Do you really want “transparency” from your agency? (TLDR: It involves sharing risk and working harder)

For some time now, clients all over the world – especially in China – have been getting worked up about media transparency. They don’t believe they’re getting it. They keep firing agencies who don’t appear to be delivering it and hiring other agencies, who turn out not to be delivering it either…

As someone who’s run agencies as well as worked at a “media auditor” let me try and reframe this argument and suggest a better way for clients to work in partnership with their agency.

Let me first define “transparency”, since I find most clients aren’t entirely clear what they want when they ask for it. Transparency means disclosure of information – in the context of media buying it means agencies tell clients exactly how much they paid for a specific item of media inventory, which means also disclosing any rebates or other discounts they received for buying it.

Now, that does not imply that the agency then passes on all the rebates / discounts for that item of inventory and it does not imply that they charge the client what they paid for it – that’s a different topic than transparency which we’ll come to in a moment.

Let’s go back to the way most media buying pitches are done nowadays. With or without the help of a pitch consultant, clients ask agencies to place very specific bids on a very detailed media inventory list. Those bids aren’t based on last weeks rate or last years rate – they’re bids for the future – the next one year or in some cases, even further out.

Additionally, in many pitches, these rates are expected to be committed. That means, come rain or shine, the agency that wins the business is on the hook to deliver those prices and make up the difference when it can’t. To make matters worse, some clients insist on tracking EVERY single rate – not looking at the total and letting the savings and dis-savings cancel each other out.

What happens as a result? In most cases, agencies will try and make an estimate of future pricing with some buffers built in. This is a very natural behavior if you’re asking them for a cast iron guarantee. Occasionally, they get it wrong and in their zeal to win a client, bid prices that they are ultimately unable to achieve – often they have to pay the difference out of their pockets and also lose the account on the next pitch.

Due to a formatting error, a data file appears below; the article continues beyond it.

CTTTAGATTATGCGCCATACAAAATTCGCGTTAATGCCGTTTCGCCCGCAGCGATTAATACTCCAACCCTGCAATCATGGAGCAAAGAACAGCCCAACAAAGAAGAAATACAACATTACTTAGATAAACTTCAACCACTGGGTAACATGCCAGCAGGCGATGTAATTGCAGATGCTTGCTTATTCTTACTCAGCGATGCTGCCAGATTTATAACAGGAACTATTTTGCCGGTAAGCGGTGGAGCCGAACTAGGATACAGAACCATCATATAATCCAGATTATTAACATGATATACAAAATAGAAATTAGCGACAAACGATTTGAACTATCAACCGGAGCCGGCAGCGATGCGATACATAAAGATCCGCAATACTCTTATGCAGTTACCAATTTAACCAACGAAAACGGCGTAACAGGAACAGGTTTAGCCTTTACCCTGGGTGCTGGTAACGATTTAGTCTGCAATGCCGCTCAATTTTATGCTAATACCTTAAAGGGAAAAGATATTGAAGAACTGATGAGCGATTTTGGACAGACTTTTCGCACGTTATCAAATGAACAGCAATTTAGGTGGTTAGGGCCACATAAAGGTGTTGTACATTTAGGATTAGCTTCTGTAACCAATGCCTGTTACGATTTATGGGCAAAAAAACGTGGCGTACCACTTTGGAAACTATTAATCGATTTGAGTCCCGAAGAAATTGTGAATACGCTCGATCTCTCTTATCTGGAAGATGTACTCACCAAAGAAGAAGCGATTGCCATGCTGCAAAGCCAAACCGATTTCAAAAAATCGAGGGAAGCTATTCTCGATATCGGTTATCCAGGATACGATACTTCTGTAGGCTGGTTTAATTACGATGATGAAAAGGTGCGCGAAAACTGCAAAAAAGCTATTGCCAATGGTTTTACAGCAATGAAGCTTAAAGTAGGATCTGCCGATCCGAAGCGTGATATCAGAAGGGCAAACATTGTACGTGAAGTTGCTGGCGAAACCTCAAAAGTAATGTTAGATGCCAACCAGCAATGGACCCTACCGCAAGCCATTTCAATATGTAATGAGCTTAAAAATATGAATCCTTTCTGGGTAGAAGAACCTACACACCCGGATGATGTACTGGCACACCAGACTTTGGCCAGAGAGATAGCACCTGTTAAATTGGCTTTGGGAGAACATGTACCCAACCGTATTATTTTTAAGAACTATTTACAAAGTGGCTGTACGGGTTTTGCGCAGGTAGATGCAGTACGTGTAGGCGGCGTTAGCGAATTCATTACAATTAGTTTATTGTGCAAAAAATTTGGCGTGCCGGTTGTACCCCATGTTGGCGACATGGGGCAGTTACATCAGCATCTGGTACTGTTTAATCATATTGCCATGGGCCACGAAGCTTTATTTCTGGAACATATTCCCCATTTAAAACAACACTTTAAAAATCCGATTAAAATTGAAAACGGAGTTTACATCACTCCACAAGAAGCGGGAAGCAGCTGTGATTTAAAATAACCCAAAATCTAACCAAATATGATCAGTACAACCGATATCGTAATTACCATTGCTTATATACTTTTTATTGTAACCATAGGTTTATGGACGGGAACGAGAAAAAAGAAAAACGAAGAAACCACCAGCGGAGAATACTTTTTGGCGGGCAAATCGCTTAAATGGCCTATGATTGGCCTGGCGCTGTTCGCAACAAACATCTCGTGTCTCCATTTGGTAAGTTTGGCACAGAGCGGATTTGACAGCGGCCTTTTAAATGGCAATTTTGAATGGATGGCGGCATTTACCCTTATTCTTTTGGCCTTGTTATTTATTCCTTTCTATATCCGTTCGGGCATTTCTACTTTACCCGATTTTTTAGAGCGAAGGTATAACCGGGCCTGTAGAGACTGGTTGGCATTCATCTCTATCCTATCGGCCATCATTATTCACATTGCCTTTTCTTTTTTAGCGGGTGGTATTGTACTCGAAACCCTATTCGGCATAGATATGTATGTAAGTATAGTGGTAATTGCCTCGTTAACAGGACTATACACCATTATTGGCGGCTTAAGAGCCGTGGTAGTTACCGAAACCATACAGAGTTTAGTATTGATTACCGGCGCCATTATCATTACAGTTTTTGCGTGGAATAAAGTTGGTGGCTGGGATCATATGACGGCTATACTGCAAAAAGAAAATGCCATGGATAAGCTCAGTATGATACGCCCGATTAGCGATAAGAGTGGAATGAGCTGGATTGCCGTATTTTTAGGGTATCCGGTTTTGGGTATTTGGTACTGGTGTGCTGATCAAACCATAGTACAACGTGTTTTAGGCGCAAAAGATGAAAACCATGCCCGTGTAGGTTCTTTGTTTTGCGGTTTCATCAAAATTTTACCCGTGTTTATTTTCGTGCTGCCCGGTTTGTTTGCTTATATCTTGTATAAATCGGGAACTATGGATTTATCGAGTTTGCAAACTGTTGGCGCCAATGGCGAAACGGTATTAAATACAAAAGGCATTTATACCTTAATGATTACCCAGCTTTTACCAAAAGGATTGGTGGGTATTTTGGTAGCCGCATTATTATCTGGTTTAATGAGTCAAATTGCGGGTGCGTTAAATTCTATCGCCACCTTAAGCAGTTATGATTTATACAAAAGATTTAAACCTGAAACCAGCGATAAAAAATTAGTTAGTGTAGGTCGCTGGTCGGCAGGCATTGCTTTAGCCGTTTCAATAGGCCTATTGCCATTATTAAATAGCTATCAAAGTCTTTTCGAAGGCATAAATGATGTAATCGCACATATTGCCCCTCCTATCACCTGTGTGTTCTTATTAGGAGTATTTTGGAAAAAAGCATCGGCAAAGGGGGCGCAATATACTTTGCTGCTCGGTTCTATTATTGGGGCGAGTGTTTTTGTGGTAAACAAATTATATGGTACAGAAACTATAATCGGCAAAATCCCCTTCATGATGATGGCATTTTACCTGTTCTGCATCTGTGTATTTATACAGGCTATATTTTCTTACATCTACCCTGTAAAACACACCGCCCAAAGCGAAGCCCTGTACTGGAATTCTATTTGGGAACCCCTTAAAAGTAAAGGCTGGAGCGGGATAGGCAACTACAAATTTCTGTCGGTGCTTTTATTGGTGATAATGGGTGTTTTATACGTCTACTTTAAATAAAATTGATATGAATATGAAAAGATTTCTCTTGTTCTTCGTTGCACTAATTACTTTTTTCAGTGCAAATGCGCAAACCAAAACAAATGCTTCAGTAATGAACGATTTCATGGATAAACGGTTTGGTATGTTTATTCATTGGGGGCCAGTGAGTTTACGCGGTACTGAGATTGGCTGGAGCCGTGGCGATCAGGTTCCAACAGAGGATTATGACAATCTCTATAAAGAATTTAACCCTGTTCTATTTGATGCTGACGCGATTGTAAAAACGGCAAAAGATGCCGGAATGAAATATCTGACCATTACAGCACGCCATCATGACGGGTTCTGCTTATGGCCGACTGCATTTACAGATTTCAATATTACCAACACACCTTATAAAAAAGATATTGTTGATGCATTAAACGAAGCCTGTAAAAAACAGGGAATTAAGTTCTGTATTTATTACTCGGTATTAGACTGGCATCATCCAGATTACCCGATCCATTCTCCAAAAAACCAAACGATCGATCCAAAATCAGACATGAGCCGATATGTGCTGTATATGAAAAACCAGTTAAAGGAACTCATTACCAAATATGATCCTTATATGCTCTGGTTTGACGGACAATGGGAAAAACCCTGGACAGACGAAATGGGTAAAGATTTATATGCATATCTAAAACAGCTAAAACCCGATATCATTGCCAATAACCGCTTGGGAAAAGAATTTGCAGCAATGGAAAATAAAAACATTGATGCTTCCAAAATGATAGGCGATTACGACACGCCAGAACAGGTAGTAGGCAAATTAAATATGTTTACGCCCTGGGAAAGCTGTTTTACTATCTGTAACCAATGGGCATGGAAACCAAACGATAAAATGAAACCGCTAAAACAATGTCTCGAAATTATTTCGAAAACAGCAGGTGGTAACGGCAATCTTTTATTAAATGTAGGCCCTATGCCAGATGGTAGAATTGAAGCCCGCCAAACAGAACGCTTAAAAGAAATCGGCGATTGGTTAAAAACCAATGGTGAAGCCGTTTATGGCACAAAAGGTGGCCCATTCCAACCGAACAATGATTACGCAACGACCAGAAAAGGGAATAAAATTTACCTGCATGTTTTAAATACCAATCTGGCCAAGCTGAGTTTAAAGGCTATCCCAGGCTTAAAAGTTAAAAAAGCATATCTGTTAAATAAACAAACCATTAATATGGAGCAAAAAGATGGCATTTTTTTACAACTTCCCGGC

To my mind, in these situations, a client asked for a guaranteed price (and possibly a guaranteed rebate level) and that’s all they’re entitled to. If you’re only interested in that fixed outcome then you don’t get to see any of the variable information – because it doesn’t change the outcome you’ve insisted on.

What is likely to happen in this case is that if the agency manages a few wins in some of its negotiations, its going to try to keep the difference.

Is that wrong? The agency had to make guarantees and take the risk that it wouldn’t be able to meet them – if it’s able to get better pricing / terms than it guaranteed then doesn’t it deserve to benefit from them as a reward for taking that risk?

Unfortunately, agencies have got into the habit of claiming 100% transparency without understanding it, just as clients have got into the habit of asking for it without understanding it.

The conversation that is not happening is about the terms of the deal – fixed guarantees on pricing as opposed to shared agreement of targets and shared risks and rewards from underachievement or overachievement of them.

For clients, if you share the risk, you can share in the reward and participate in the process to make sure you know exactly what is happening.

For agencies, stop framing transparency as good and non-transparency as bad (and then offering 100% transparency to every client and not delivering on it). Instead, have an honest conversation with the client about the different kinds of risk/reward scenarios and how they affect pricing and information disclosure.

That might mean more work on both sides – 3 party contracts with media, fair penalty and incentive schemes and more open sharing of information – but that would lead to a much better result – the rebuilding of trust between clients and agencies.

With over 30 years experience managing agencies, ad-tech startups and consulting Sriram has a deep understanding of how media and ad-tech services work, especially in China. Most recently he’s had experience managing pitches for over 20 clients in the last 3 years. Reach out to him for advice on how to define and select your marketing services partners in China.

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